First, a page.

Community disaster recovery is a long and arduous process that involves a litany of efforts involved with the reconstitution of services, rebuilding, and redevelopment. Recovery projects can take extensive amounts of time, energy, and particularly funding. There are a variety of funding sources available to communities, private non-profit organizations, businesses, families and individuals that have been affected by the disaster; however, it may take considerable effort to identify and obtain proper funding sources, coordinate these funding sources, and implemented funded projects. Funding disaster recovery can be generally secured from a variety of sources; however, the availability and accessibility of these sources of funding will vary based on the type and scale of the event.
FIGURE 5: DISASTER ASSISTANCE PYRAMID
Insurance is the equitable transfer of the risk of a loss, from one entity to another in exchange for payment. It is a form of risk management primarily used to hedge against the risk of a contingent, uncertain loss. Property insurance provides protection against risks to property, such as fire, theft or weather damage.
Government Catastrophic Insurance Programs
State Catastrophic Insurance Programs provide coverage to low-probability; high-cost events for select natural disaster such as hurricanes, earthquakes, and floods that are generally excluded from standard insurance policies. Catastrophe insurance is difficult to estimate the total potential cost of an insured loss and a catastrophic event results in an extremely large number of claims being filed at the same time. As a result, government programs such as the NFIP and state catastrophic programs are established to effectively manage hazard risk exposure
Presidential Disaster Declarations initiate specific kinds of grants, loans and common FEMA funding programs. There are also numerous other agencies that provide various support through existing disaster related programs. It is important to note that these Federal Disaster Assistance programs are supplemental programs to other funding sources such as insurance and must not duplicate funding provided by other organizations. Appendix C provides a summary of the disaster recovery assistance programs provide by the federal government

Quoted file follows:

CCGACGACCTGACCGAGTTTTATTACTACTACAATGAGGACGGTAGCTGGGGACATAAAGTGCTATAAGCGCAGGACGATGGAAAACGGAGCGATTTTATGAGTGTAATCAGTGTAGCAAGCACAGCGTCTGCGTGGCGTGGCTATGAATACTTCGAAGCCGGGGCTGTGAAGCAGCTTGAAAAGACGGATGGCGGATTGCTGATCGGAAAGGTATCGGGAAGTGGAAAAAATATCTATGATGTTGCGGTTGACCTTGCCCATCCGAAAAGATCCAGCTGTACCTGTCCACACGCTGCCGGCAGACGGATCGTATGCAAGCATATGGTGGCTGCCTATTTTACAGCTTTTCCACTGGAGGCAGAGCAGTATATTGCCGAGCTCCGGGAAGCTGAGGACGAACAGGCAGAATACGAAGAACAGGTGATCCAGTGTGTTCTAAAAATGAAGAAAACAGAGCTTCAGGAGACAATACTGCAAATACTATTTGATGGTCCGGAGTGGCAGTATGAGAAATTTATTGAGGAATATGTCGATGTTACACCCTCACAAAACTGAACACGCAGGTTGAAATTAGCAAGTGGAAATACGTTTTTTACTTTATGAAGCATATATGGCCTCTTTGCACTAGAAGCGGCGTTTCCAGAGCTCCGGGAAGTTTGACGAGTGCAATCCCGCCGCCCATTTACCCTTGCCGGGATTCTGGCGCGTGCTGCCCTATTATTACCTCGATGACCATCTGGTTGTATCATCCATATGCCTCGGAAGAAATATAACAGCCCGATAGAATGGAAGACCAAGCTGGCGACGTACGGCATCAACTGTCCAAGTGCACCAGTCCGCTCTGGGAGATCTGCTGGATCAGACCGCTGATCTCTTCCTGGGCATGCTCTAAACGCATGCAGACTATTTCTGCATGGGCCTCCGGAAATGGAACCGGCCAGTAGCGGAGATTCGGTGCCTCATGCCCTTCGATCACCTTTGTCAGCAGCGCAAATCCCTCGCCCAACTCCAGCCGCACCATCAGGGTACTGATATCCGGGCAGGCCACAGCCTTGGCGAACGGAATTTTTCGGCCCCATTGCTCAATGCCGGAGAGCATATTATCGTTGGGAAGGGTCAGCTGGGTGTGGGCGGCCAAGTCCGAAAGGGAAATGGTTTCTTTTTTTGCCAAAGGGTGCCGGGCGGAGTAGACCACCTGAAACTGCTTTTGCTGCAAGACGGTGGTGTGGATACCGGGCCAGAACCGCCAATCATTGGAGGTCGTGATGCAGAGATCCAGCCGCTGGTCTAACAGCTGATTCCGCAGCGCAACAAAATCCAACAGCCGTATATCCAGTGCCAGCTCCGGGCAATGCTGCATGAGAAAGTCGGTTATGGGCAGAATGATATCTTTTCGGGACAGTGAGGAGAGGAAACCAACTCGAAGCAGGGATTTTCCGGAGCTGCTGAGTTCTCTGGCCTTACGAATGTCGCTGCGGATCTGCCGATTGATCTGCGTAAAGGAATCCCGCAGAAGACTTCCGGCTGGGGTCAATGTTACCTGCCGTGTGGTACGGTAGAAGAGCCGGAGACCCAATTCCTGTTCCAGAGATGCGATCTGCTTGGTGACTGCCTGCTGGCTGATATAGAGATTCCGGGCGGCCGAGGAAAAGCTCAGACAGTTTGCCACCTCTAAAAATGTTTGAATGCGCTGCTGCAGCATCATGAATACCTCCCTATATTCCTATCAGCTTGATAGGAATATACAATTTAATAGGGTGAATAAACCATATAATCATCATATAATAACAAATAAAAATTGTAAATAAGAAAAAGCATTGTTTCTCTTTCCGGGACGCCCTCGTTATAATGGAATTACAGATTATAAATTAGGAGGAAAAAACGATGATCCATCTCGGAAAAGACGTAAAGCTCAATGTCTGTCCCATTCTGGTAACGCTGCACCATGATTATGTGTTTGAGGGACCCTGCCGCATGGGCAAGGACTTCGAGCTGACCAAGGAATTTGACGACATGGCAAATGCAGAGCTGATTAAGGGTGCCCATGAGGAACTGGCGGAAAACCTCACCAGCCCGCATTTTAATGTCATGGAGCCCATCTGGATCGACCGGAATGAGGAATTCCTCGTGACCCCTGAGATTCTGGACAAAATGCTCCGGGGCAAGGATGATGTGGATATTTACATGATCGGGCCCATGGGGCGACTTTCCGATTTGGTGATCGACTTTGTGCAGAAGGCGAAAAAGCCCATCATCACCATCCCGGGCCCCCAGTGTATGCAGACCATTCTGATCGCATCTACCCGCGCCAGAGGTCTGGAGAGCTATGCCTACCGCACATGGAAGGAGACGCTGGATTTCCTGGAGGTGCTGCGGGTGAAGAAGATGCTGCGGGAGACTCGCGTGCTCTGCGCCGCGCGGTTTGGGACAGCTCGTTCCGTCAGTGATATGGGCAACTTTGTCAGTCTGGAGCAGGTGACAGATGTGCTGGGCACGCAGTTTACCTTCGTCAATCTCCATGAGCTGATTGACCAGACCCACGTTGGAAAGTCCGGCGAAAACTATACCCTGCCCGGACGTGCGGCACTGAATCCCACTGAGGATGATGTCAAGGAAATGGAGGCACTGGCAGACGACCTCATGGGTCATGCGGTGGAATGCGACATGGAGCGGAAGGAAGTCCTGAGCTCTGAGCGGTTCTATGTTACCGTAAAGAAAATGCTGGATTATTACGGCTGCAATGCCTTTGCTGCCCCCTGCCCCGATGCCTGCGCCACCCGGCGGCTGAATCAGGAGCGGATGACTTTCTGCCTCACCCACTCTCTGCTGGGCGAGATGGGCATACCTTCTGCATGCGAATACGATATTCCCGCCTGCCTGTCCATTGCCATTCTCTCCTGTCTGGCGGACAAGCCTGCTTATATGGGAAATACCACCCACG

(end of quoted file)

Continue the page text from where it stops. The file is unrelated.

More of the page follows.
People and organizations are often generous in times of disaster, trying to make a difference by donating time, money and items. Donations are often given during the early days of the event. Communities often have a hard time handling the immediate influx of donations, and as a result many of these donations go wasted. Properly managing donations could make them available to disaster-stricken residents and organizations during the disaster recovery stages.
Corporate Donations: Many corporations provide disaster recovery funding, support or resources through company foundations that are designed to give back to communities.
Foundation Donations: There are also a variety of foundations that offer funds to disaster stricken communities, organizations, businesses and individuals. Foundations usually have specific projects or programs that they are willing to fund.
Appendix D provides a summary of the large foundations and corporations that typically provide disaster recovery assistance.
Besides insurance, various Federal disaster assistance programs are available and designed to provide supplemental disaster assistance are the most common sources of disaster assistance funding. Some of the funds and programs are made specifically to individuals and others are made available to states, local governments, or nonprofit organizations. With the legislative passing of the Robert T. Stafford Act in 1988, most of the various federal disaster assistance programs were realigned under the auspices of FEMA. Some programs would remain under the direction of their existing federal agency; however, their activities would be coordinated closely with FEMA.
There are over ninety-three disaster recovery assistance programs provided under the support of various federal agencies. This assistance is delivered in a myriad of methods including technical assistance, loans, and grants. A complete listing of these various disaster recovery assistance programs is provided in Appendix C. The most common of these community recovery programs include Community Development Block Grants and Discretionary Awards, Public Assistance Programs, Individual Assistance Programs, Community Disaster Loans, Cora Brown Fund, Crisis Counseling, Disaster Legal Services, Disaster, Crop Disaster Program, Unemployment Assistance, the National Flood Insurance Program, and the Hazard Mitigation Grant Program.